NZ businesses need to overcome bias about Maori - Westpac

With Maori having lower skills and incomes than New Zealanders overall, there is an opportunity for business and ...

With Maori having lower skills and incomes than New Zealanders overall, there is an opportunity for business and education institutions to work together to get Maori into higher-level qualifications.

A bias that Maori workers are seen as not a 'good fit' remains in New Zealand workplaces and needs to change, Westpac says.

Maori currently make up 15 per cent of the country's population and that was expected to grow to almost 20 per cent by 2038 because the Maori population was far younger than the New Zealand population overall.

But many sector leaders that Westpac spoke to for a new report emphasised a shortfall of Maori with business, engineering, management and higher-level trade skills.

"Bias, unconscious or otherwise, whereby Maori are seen as different and not a 'good fit' remains. This needs to be overcome and an opportunity exists for corporates to take the lead in actively recruiting a diverse range of people, including Maori graduates and Maori for cadetship programme."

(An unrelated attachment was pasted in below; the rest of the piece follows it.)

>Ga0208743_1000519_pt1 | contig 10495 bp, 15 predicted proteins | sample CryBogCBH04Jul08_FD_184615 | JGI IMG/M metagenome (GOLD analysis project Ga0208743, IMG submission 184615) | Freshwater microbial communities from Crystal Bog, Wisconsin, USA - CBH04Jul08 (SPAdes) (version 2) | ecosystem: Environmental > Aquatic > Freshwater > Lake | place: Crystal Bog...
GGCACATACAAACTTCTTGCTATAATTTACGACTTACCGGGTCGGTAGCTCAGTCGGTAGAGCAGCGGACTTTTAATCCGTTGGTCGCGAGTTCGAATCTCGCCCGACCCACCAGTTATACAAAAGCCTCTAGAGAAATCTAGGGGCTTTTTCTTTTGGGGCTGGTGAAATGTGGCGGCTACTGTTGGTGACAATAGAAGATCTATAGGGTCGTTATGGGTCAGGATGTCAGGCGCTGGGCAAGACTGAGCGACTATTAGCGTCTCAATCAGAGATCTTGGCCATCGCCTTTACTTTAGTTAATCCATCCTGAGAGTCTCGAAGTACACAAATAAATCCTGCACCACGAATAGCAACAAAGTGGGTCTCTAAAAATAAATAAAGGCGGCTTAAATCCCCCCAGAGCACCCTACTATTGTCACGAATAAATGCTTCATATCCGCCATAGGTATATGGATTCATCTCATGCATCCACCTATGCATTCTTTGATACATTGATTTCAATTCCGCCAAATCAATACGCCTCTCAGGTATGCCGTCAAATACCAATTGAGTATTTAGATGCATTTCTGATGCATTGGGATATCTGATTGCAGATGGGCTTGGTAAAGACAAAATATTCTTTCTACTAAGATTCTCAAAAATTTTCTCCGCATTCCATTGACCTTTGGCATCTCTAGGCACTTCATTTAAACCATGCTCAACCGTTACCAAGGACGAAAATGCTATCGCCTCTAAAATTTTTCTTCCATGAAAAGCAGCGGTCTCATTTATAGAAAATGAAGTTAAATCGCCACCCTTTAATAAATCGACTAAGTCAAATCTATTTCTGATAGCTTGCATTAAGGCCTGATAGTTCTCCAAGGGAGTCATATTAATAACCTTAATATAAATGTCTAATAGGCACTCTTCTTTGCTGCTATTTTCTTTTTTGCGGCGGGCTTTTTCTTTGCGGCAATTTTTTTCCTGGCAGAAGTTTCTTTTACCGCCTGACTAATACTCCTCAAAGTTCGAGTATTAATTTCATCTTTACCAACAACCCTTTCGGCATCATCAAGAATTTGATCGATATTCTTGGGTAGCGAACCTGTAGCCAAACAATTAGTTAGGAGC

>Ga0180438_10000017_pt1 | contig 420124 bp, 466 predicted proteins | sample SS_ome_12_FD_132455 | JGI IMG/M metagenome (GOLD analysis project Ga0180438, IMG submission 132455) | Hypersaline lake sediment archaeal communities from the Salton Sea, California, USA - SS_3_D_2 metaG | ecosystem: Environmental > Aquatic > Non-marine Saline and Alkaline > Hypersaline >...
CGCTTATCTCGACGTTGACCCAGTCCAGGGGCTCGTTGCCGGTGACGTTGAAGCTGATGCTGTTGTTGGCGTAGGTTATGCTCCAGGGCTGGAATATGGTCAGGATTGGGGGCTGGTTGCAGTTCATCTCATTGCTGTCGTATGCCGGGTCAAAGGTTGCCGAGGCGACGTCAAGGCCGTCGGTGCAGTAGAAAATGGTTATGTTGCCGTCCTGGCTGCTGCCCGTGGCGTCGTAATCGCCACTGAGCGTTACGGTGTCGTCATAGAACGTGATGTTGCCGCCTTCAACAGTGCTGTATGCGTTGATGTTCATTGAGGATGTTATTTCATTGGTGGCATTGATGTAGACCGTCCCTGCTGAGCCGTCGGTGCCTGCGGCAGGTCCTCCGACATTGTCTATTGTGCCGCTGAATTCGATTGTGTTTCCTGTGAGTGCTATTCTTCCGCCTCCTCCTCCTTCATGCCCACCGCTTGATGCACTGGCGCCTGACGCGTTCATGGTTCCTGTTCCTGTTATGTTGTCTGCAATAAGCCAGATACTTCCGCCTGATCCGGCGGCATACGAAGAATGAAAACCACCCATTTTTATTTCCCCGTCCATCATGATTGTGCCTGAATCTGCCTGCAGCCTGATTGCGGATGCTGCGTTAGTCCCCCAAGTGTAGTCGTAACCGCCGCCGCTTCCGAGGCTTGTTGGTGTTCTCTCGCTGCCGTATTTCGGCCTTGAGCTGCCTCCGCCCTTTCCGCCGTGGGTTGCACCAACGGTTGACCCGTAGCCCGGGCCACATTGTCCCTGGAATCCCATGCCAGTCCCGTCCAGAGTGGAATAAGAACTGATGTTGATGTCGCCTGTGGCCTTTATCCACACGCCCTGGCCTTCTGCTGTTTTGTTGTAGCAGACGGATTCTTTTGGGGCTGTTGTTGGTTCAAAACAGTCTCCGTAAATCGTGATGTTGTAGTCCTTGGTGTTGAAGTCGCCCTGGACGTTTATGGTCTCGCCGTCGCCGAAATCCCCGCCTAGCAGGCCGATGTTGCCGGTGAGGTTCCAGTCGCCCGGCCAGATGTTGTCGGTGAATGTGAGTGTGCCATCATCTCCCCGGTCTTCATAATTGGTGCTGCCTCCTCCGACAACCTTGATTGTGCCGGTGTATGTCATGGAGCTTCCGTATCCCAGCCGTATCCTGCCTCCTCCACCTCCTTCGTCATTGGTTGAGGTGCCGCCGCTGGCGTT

READ MORE: Demand for Maori directors with commercial and cultural acumen 'through the roof'

There was a huge opportunity to increase Maori qualification levels and prepare for jobs of the future, the bank said.

More graduate and cadetship programmes, growing trades, engineering and business skills and placing more value on diversity were some of the opportunities identified in the report.

Westpac's Industry Insights report on Maori in the New Zealand economy identified a number of key opportunities for Maori and how Government, business, Maori collectives and education providers can work together to ensure Maori economic growth.

Mandatory internships in tertiary education providers backed by the right type and number of businesses needed to be encouraged to expose more organisations to Maori students.

Another question was how Maori could maximise economic returns on their collective land and financial holdings.

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The report highlighted that for Maori, economic returns went beyond individual success; it was also about maximising well-being through better financial, social, cultural and environmental outcomes.

 - Stuff


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